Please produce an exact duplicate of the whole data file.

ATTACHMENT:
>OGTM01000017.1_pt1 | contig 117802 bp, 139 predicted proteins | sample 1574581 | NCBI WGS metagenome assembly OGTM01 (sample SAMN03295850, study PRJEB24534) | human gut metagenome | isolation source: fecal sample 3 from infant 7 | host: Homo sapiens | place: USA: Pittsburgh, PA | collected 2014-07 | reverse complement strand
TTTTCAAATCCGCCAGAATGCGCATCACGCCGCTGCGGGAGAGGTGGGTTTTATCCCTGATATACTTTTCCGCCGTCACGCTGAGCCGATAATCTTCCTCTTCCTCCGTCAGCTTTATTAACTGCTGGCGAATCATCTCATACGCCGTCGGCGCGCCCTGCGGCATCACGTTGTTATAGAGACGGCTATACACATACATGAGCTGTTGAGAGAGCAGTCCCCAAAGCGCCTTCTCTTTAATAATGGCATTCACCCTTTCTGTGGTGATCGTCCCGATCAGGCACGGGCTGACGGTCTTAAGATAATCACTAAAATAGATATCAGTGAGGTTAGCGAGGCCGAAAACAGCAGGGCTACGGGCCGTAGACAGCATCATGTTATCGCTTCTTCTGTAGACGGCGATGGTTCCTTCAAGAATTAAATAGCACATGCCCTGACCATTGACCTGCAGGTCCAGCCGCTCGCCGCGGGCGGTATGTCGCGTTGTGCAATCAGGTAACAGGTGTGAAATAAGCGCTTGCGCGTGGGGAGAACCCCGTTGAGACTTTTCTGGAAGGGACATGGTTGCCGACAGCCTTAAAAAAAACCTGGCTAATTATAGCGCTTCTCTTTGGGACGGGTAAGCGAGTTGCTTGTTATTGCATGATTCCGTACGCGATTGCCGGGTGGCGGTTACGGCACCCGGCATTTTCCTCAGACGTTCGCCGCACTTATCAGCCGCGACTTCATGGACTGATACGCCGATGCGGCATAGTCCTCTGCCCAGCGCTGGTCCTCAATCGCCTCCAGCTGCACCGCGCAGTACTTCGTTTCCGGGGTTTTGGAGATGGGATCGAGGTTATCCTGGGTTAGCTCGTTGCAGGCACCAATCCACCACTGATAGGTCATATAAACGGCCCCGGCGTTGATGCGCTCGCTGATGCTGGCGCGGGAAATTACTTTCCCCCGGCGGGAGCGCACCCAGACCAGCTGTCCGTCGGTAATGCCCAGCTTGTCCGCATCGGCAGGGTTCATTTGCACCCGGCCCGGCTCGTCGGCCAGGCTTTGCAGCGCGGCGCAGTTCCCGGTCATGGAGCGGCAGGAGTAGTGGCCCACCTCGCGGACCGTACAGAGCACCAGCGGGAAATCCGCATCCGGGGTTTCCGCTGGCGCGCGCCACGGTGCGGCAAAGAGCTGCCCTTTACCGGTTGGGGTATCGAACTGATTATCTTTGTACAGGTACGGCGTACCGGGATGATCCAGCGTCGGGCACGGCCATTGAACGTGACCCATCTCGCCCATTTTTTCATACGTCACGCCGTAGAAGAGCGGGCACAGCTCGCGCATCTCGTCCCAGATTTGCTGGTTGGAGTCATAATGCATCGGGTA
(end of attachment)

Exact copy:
>OGTM01000017.1_pt1 | contig 117802 bp, 139 predicted proteins | sample 1574581 | NCBI WGS metagenome assembly OGTM01 (sample SAMN03295850, study PRJEB24534) | human gut metagenome | isolation source: fecal sample 3 from infant 7 | host: Homo sapiens | place: USA: Pittsburgh, PA | collected 2014-07 | reverse complement strand
TTTTCAAATCCGCCAGAATGCGCATCACGCCGCTGCGGGAGAGGTGGGTTTTATCCCTGATATACTTTTCCGCCGTCACGCTGAGCCGATAATCTTCCTCTTCCTCCGTCAGCTTTATTAACTGCTGGCGAATCATCTCATACGCCGTCGGCGCGCCCTGCGGCATCACGTTGTTATAGAGACGGCTATACACATACATGAGCTGTTGAGAGAGCAGTCCCCAAAGCGCCTTCTCTTTAATAATGGCATTCACCCTTTCTGTGGTGATCGTCCCGATCAGGCACGGGCTGACGGTCTTAAGATAATCACTAAAATAGATATCAGTGAGGTTAGCGAGGCCGAAAACAGCAGGGCTACGGGCCGTAGACAGCATCATGTTATCGCTTCTTCTGTAGACGGCGATGGTTCCTTCAAGAATTAAATAGCACATGCCCTGACCATTGACCTGCAGGTCCAGCCGCTCGCCGCGGGCGGTATGTCGCGTTGTGCAATCAGGTAACAGGTGTGAAATAAGCGCTTGCGCGTGGGGAGAACCCCGTTGAGACTTTTCTGGAAGGGACATGGTTGCCGACAGCCTTAAAAAAAACCTGGCTAATTATAGCGCTTCTCTTTGGGACGGGTAAGCGAGTTGCTTGTTATTGCATGATTCCGTACGCGATTGCCGGGTGGCGGTTACGGCACCCGGCATTTTCCTCAGACGTTCGCCGCACTTATCAGCCGCGACTTCATGGACTGATACGCCGATGCGGCATAGTCCTCTGCCCAGCGCTGGTCCTCAATCGCCTCCAGCTGCACCGCGCAGTACTTCGTTTCCGGGGTTTTGGAGATGGGATCGAGGTTATCCTGGGTTAGCTCGTTGCAGGCACCAATCCACCACTGATAGGTCATATAAACGGCCCCGGCGTTGATGCGCTCGCTGATGCTGGCGCGGGAAATTACTTTCCCCCGGCGGGAGCGCACCCAGACCAGCTGTCCGTCGGTAATGCCCAGCTTGTCCGCATCGGCAGGGTTCATTTGCACCCGGCCCGGCTCGTCGGCCAGGCTTTGCAGCGCGGCGCAGTTCCCGGTCATGGAGCGGCAGGAGTAGTGGCCCACCTCGCGGACCGTACAGAGCACCAGCGGGAAATCCGCATCCGGGGTTTCCGCTGGCGCGCGCCACGGTGCGGCAAAGAGCTGCCCTTTACCGGTTGGGGTATCGAACTGATTATCTTTGTACAGGTACGGCGTACCGGGATGATCCAGCGTCGGGCACGGCCATTGAACGTGACCCATCTCGCCCATTTTTTCATACGTCACGCCGTAGAAGAGCGGGCACAGCTCGCGCATCTCGTCCCAGATTTGCTGGTTGGAGTCATAATGCATCGGGTA